The decline won’t be a disaster by any means; a meadow with sheep on them will produce very little food to begin with, so any loss will have a very small impact on total food production. Still, PV should be focused on brownfield sites, rooftops or land with limited vegetation first.

    Modes of energy production with a lower land use such as wind or biogas are a better fit for agricultural land.

    • This is likely site specific. It may hold in the UK.

      The grass grows lusher and stays greener longer into the dry season underneath my solar panels.

      • True, in areas where water is more limiting than sunlight or nutrients solar panels might have benefits. However, that’s absolutely not the case anywhere in the UK (or Western Europe for that matter).

        A longer growing season also doesn’t have to imply higher overall biomass production: if production in the wet season is hampered by shading, that likely outweighs a limited increase in growing season length. If water isn’t the limiting input during the wet season, the overall effect will likely still be negative.

        Just to be clear: I’m not opposed to solar farms being built on low grade land. However, we have to ask ourselves if it is worth sacrificing even a limited acreage of productive land in an era when other pressures like urbanisation, rising salinity due to improper irrigation practices, desertification and erosion are destroying or degrading agricultural land at an alarming rate.

        Especially since we don’t *have* to give up agricultural land. Rooftop PV can cover a large chunk of humanity’s energy needs and there is plenty of land not suitable to agriculture (deserts, degraded land and such like).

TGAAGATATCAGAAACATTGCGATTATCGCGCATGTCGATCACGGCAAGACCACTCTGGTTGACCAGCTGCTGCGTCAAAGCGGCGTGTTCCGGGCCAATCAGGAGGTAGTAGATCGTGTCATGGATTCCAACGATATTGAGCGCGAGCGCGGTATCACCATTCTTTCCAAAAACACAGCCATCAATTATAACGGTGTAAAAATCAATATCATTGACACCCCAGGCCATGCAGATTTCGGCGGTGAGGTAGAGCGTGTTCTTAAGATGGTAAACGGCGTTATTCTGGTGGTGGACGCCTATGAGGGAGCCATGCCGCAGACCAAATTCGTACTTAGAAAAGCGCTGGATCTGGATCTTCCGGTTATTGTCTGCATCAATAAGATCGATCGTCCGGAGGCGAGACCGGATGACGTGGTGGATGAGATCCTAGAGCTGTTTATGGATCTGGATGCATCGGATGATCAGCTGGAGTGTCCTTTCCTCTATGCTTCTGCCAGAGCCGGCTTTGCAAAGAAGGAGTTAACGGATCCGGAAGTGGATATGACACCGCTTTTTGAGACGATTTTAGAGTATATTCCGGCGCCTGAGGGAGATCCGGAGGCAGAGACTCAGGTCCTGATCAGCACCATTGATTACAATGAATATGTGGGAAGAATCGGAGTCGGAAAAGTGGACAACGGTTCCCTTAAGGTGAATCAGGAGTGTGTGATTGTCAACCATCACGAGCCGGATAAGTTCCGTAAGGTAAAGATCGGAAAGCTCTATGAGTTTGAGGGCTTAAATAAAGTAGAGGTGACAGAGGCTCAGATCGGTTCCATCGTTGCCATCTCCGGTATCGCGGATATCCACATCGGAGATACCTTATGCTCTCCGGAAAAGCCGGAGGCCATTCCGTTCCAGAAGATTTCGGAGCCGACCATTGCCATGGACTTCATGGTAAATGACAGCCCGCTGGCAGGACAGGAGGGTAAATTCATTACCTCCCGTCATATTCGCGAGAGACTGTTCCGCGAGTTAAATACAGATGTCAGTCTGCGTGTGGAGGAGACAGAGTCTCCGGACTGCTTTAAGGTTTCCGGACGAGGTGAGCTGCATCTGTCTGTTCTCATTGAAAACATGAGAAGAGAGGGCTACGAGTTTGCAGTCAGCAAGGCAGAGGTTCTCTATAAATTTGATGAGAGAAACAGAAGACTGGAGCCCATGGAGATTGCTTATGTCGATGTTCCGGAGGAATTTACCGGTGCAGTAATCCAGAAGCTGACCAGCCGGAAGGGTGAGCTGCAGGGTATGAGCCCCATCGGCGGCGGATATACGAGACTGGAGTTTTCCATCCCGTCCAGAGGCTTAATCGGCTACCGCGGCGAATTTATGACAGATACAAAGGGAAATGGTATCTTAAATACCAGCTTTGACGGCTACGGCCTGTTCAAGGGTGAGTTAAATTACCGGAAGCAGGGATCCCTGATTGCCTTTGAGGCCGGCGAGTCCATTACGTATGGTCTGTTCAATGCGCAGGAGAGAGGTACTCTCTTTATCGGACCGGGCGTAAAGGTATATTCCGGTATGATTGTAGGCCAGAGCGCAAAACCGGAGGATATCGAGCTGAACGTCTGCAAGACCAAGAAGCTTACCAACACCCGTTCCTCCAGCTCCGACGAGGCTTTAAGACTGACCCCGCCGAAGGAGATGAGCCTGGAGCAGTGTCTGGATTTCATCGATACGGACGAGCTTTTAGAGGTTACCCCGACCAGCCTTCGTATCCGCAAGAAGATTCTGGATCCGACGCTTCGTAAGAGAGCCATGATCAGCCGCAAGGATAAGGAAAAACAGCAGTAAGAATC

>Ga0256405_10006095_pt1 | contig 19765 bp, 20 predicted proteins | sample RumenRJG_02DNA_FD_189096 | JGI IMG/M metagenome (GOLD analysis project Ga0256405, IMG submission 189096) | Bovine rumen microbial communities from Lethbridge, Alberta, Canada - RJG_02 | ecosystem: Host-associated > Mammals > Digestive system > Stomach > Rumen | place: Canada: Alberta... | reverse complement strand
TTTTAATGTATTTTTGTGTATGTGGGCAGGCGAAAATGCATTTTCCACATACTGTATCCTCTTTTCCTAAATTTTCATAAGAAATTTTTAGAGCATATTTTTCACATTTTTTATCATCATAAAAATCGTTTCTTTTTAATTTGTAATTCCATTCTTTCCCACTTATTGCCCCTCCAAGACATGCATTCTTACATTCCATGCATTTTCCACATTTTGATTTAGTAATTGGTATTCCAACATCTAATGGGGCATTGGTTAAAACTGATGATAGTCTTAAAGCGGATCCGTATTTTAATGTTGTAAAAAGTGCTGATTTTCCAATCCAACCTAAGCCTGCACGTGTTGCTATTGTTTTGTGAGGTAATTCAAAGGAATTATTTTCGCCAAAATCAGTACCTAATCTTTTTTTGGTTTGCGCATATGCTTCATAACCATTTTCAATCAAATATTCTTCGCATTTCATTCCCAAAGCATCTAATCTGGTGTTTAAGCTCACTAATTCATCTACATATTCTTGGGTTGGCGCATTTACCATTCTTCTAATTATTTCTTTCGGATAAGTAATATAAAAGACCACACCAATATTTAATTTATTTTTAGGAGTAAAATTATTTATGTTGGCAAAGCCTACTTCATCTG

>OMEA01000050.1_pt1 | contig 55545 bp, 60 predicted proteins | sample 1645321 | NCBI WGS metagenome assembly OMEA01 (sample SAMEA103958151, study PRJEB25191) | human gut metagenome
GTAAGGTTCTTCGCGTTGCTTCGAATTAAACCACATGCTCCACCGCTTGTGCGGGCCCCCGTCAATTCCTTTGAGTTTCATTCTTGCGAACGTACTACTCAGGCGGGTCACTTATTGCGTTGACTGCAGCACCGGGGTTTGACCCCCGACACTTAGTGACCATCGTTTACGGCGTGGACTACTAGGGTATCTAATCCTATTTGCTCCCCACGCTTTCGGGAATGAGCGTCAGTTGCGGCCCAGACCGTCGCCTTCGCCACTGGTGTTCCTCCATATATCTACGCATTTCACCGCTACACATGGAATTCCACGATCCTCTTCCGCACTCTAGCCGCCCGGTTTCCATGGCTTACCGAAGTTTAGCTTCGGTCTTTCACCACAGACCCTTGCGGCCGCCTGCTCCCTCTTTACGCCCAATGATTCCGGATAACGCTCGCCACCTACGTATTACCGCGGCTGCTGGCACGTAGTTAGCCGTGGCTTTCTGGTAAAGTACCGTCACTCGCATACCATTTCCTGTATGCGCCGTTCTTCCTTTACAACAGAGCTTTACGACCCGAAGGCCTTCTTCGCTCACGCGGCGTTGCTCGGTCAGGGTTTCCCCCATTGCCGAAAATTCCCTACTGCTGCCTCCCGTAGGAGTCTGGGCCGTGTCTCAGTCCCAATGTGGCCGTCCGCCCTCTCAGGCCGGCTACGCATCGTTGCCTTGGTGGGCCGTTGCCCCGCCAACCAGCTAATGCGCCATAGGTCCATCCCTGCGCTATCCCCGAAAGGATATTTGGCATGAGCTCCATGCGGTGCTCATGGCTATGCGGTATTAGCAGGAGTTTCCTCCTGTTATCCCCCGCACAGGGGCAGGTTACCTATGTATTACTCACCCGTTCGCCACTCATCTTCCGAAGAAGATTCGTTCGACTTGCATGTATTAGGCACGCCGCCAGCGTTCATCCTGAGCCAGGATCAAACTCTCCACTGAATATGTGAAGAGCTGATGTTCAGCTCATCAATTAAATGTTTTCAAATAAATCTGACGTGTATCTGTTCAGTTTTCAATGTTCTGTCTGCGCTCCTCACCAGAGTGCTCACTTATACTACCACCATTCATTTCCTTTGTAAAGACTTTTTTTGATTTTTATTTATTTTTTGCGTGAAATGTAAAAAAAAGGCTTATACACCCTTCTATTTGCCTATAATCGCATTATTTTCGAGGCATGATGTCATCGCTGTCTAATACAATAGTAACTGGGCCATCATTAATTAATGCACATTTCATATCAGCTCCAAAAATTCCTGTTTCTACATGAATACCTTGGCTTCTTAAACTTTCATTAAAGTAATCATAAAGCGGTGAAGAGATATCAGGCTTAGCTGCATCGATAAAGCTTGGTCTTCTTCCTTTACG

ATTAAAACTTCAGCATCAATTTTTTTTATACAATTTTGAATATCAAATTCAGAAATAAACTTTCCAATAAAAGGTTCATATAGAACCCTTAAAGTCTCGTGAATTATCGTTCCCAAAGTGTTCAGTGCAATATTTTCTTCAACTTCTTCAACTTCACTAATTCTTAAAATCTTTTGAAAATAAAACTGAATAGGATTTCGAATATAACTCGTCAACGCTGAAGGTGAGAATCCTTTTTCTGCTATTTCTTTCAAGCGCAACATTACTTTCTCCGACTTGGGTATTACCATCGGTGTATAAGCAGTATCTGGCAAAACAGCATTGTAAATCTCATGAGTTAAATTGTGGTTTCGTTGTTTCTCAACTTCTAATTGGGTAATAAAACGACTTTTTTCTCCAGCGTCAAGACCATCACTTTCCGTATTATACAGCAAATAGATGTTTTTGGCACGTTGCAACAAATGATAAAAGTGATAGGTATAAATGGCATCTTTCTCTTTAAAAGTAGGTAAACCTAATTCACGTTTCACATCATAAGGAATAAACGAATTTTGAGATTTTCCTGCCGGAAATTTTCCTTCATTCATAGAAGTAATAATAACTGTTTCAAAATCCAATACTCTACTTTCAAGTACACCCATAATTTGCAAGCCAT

It might mean an end to very large solar farms in countries like the UK, but the economies of scale in PV are limited and CSP isn’t suitable to the local climate. And of course, the UK can just build more wind. That has the lowest land use out of any energy source.

        • The UK utility solar industry has a brilliant PR strategy with the sheep and bees. So far it has, very surprisingly, avoided the NIMBY backlash that crimps English onshore wind.

          For entertaining polemic against sheep, read George Monbiot (link).

          • It sure has. Solar uses more land, is more costly to the taxpayer and is concentrated in wealthy areas (unlike wind, which provides jobs in the poorer north of the UK) and yet somehow, it has a better public image.

            Interesting read. George’s not (entirely) wrong about hill farming, but Oxfordshire is a far cry from the Pennines of this world;)

            Apart from that, it’s an open question if his fundamental premise is correct. He implicitly draws on Borlaugh’s hypothesis, the idea that the environment would be better off if we left more land to nature even if that means having to increase the intensity of farming on the best land to compensate.

            I’m inclined to agree with that idea, but many (especially those advocating organic agriculture) aren’t. So far, there’s no conclusive evidence either way.

    • I was thinking that the sheep would also get less sunlight… you brought up excellent points!